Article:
Chapter 16. Groundwater
After reading the chapter and attending all lectures you should be able to:
1. describe the phenomenon of ground water
2. draw a cross-sectional view of an area to show the zone of aeration, water table, capillary fringe, and zone of saturation.
3. add to your drawing the water table's relationship to streams and lakes.
4. discuss the properties of soil which determine whether water will percolate through it: porosity, sortingpacking, and sphericity.
5. draw a cross-sectional view to indicate how water maybe trapped in an aquifer between confining beds (=aquiclude), or lay atop of an impermeable bed to form a perched water table.
6. explain the forces which lead to an artesian well.
7. determine whether Tunkhannock Creek is an influent or effluent stream.
8. explain the common occurrence of springs in this area.
9. explain how pumping water from wells can lead to a cone of depression, and problems such as groundwater depletion, subsidence, and saltwater encroachment (in coastal areas).
10. using the Ogallala aquifer as an example, explain the problems that occur when withdrawal exceeds the recharge of groundwater.
11. contrast the volume and residence time of water in the earth's major compartments.
12. discuss the formation of caves in areas where groundwater is the causative agent.
13. write the chemical reaction which describes the formation of carbonic acid; now show how it combines with calcite to dissolve it away, forming a cave.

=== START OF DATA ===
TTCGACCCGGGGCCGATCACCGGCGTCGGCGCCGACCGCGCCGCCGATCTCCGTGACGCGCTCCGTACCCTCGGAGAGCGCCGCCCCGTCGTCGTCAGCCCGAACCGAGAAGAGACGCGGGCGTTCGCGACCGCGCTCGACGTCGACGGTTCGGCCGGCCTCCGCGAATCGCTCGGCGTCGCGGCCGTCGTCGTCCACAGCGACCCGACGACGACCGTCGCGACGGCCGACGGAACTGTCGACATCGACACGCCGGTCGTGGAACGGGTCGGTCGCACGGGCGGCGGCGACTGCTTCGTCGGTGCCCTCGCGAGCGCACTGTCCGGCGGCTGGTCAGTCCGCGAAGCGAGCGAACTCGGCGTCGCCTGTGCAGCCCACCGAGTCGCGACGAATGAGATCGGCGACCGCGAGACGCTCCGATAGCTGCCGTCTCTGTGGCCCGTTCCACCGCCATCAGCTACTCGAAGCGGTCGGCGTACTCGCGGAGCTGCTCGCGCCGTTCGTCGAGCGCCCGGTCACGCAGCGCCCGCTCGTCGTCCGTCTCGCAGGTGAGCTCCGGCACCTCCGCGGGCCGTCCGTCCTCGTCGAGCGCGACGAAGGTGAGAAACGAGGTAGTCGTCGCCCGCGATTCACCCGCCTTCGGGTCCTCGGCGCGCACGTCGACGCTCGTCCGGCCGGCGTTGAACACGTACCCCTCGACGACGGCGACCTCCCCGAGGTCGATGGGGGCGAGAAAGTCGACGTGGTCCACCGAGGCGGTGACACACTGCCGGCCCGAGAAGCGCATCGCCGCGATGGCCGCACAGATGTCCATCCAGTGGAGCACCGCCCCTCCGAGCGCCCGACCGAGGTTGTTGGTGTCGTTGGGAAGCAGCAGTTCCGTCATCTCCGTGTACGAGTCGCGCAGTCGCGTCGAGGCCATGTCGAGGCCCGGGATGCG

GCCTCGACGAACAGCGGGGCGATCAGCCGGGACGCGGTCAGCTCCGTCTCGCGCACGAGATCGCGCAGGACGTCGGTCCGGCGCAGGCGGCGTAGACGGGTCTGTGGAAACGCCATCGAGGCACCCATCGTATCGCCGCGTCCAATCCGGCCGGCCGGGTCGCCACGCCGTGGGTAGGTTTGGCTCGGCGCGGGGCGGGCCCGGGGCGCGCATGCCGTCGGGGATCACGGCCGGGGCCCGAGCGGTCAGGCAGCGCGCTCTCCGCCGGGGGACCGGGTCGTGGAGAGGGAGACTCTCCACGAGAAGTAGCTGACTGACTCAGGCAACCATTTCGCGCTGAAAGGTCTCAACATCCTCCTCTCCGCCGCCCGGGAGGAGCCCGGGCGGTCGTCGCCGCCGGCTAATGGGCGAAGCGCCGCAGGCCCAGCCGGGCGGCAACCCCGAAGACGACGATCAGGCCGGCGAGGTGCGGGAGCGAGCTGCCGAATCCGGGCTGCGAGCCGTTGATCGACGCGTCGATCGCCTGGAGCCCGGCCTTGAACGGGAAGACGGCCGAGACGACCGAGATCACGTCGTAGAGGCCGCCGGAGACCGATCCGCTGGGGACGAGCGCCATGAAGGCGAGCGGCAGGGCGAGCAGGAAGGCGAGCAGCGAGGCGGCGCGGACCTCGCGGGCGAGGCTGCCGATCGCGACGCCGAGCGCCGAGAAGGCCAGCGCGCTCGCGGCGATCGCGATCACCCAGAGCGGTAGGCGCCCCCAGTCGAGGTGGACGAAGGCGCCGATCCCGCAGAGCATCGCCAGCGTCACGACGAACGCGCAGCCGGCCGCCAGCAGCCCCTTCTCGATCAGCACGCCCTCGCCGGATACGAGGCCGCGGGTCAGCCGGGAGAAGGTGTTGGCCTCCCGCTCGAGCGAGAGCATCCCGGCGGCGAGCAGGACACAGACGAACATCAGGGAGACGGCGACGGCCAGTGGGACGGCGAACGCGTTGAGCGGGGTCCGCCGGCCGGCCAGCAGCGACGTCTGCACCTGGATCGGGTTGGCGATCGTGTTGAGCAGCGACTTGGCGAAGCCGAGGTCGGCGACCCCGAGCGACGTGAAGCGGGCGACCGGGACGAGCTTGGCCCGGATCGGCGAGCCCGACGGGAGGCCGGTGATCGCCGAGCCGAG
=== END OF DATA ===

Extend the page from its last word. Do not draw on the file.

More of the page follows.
14. describe typical cave formations such as stalactites, stalagmites, and soda straws.
15. identify several areas of karst topography in the US.
16. explain why geysers, hot springs, and fumaroles occur only in limited areas.
17. explain why it is so easy to pollute groundwater, and so difficult to clean it up.
 
Critical Thinking Questions and Activities: 
1. Why does it take so long for the deep ocean waters to circulate through the hydrologic cycle? What happens to substances that contaminate deep ocean water of deep aquifers in the ground? Why is such ground water pollution difficult or impossible to clean up?
2. A porous material is not necessarily permeable. Explain.
3. In our area, the siting of a low-level radioactive waste dump and landfills are important issues. Why must thorough hydrological studies of proposed areas be carried out?
4. In a semi-rural area such as this, there are few central water supplies and most folks count on wells and septic tanks. How do septic systems work? How do they typically malfunction? What is a perc test?
5. Where does your water from for your home? At Keystone? What is its quality? How is it treated, if at all, before it is used? Is a long term shortage likely in your area? If so, what plans are being made to avert it?
Resources: 
Barker, James. 1986. Pennsylvania Groundwater Quality. USGS Water Supply Paper 2325, National Water Summary, 1986.
Becher, A. 1962. Groundwater in Pennsylvania. Pennsylvania Geological Survey Educational Series No.3.
Dolan, R. and H. Goodell. 1986. Sinking cities. American Scientist 74 (January-February): 38-47.
Makuch, J. 1986. Groundwater and Agriculture in Pennsylvania. Pennsylvania State University, college of Agriculture. Cooperative Extension Circular 341.
Zwingle, E. 1993. Ogallala aquifer: Wellspring of the High Plains. National Geographic 84 (March): 80-109.
 
Field Trip Opportunities: 
1. Visit the handiwork of groundwater up close and personal . . . go caving in the limestone areas near Albany, Allentown, or State College.

2. Visit Keystone's well field.  Have Dr. Cook explain the hydrology of Ackerly Creek.